The Mountain Times

°F Thu, April 24, 2014

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Wildfire danger elevated, take precautions to prevent fires

Dry and breezy conditions across the state have continued for weeks, which brings with it a high risk of wildfires in Vermont. In windy conditions, fires can spread very rapidly and become unmanageable. Local fire departments throughout the state have responded to several wildfires already this season.

A wildland fire in Hyde Park should serve to remind all Vermonters that grass and brush fires can be dangerous. On Monday, April 30 a wind-swept fire was reported to have charred several acres, burned a garage and threatened several homes and buildings, including the County Courthouse, which was evacuated as a safety precaution.

State officials and local fire departments remind Vermonters that the increased potential for wildfires necessitates certain precautions by all. In general, debris burning is the leading cause of wild land fires in Vermont. These fires cause property damage; lost natural resources; and like all fires, can result in a loss of life. Most people never intend to start a wildfire and can avoid this by choosing a day to burn when fire danger is low - and such days are NOT in the immediate forecast.

Persistent dry and windy weather in the state has made grass, brush and leaves susceptible to uncontrolled fires, but common sense and caution by all Vermonters can prevent wildfires.

Vermonters help prevent and prepare for wildfire when they:
•    Obey all local and state laws or restrictions on open burning. By state law, a "Permit to Kindle Fire" (an open burning permit) MUST be obtained from the Town Forest Fire Warden and is REQUIRED before you start to burn any natural wood or vegetation outdoors. The fire warden will issue a permit if the weather and fuel conditions are favorable for a controlled burn.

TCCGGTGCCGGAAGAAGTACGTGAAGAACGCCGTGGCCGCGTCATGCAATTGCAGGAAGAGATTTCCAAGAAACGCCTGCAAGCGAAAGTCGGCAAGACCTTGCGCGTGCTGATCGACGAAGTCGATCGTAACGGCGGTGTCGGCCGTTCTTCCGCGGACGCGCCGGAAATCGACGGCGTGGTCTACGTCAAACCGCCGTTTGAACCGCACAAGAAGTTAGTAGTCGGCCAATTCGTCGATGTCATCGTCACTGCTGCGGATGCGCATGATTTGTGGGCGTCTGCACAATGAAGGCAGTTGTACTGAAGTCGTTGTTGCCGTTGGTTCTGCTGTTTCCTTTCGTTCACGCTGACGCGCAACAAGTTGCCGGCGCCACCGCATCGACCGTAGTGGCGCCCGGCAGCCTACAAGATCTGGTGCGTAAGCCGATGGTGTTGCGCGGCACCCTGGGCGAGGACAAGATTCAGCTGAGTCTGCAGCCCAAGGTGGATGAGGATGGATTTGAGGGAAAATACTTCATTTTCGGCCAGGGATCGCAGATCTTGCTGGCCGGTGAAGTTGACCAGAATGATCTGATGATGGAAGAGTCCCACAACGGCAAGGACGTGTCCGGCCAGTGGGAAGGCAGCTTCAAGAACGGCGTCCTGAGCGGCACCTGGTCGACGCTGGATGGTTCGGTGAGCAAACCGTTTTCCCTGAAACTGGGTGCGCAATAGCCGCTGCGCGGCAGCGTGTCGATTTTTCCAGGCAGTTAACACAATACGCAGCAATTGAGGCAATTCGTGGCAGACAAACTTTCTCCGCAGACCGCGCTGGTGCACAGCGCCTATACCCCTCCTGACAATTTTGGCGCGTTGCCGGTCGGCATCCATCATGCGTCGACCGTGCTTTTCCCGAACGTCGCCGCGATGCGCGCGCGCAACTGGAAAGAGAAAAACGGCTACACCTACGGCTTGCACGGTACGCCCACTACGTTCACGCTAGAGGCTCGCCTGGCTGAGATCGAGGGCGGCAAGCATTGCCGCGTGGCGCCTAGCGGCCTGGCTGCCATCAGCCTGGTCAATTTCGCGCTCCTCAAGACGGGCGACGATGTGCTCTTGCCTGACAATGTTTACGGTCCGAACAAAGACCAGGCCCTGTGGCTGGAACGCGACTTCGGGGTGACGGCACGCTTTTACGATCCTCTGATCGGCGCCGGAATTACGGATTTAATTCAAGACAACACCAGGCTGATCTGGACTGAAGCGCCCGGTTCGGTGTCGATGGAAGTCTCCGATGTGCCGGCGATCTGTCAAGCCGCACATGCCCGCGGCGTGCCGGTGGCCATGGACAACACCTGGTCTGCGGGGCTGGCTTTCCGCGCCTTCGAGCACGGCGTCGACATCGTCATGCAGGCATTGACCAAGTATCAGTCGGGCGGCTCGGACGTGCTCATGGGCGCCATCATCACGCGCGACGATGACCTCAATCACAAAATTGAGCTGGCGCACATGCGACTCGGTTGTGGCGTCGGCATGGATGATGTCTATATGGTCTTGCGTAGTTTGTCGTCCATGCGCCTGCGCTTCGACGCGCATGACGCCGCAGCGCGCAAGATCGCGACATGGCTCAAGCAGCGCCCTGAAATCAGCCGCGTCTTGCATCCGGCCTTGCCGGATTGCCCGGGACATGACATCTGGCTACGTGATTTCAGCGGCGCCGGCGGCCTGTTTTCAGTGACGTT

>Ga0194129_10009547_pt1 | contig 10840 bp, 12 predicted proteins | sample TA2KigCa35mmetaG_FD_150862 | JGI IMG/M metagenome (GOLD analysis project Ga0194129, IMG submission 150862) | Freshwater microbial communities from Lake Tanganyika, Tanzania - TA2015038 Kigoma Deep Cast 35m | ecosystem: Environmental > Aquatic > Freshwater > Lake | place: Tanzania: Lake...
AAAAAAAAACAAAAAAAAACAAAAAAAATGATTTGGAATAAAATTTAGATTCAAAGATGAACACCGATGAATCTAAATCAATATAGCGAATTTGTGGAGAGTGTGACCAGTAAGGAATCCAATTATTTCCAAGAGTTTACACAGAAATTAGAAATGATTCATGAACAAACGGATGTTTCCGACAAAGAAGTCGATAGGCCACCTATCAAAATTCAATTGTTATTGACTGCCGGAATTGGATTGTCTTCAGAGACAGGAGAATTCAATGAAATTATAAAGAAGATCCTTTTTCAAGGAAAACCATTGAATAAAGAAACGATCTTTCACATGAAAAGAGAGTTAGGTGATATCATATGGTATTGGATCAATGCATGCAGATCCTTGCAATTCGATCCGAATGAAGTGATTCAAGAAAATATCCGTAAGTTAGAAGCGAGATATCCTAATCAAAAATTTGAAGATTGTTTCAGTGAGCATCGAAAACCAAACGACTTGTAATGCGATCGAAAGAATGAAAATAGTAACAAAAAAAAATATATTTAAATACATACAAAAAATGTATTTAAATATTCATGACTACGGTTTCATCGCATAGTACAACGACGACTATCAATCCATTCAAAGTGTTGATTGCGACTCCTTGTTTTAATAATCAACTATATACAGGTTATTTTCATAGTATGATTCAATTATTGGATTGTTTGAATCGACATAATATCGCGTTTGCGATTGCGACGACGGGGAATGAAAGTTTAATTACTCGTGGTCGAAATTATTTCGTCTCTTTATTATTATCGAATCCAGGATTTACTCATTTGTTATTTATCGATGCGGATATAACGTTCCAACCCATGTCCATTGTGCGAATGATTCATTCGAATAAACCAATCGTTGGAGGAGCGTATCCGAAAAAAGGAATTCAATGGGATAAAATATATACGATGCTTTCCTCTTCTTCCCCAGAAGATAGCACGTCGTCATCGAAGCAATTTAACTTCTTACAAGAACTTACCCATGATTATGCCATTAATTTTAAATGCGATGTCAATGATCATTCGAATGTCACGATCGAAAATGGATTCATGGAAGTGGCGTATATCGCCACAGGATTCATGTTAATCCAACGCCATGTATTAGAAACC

•    Avoid burning on dry, windy days or when Fire Weather Watches or Red Flag Warnings are issued by the National Weather Service.
•    If you can legally and safely burn: Burn small piles; gradually adding to the fire as it burns down. Large piles of burning debris generate intense heat capable of carrying burning embers up and into other areas.
•    Clear all dry grass and weeds from around your burn area, and around your home and out-buildings.
•    Always have tools handy while you burn: including water, a hose, a rake and a shovel.
•    If burning a large agricultural area, please check with your local fire department for advice about burning it safely.
•    Call 911 or your local fire department if your burn gets out of control and becomes a wildfire. If you delay calling for help, you may have disastrous results. Do not attempt to suppress a wildfire, if it cannot be done easilly with the tools and water you have on hand.
•    NEVER burn household trash. The use of burn barrels is illegal in Vermont.

The National Weather Service has developed an open burning weather awareness campaign at: www.erh.noaa.gov/btv/awareness/firewx/open_burning.php

For more information call 802-786-3856.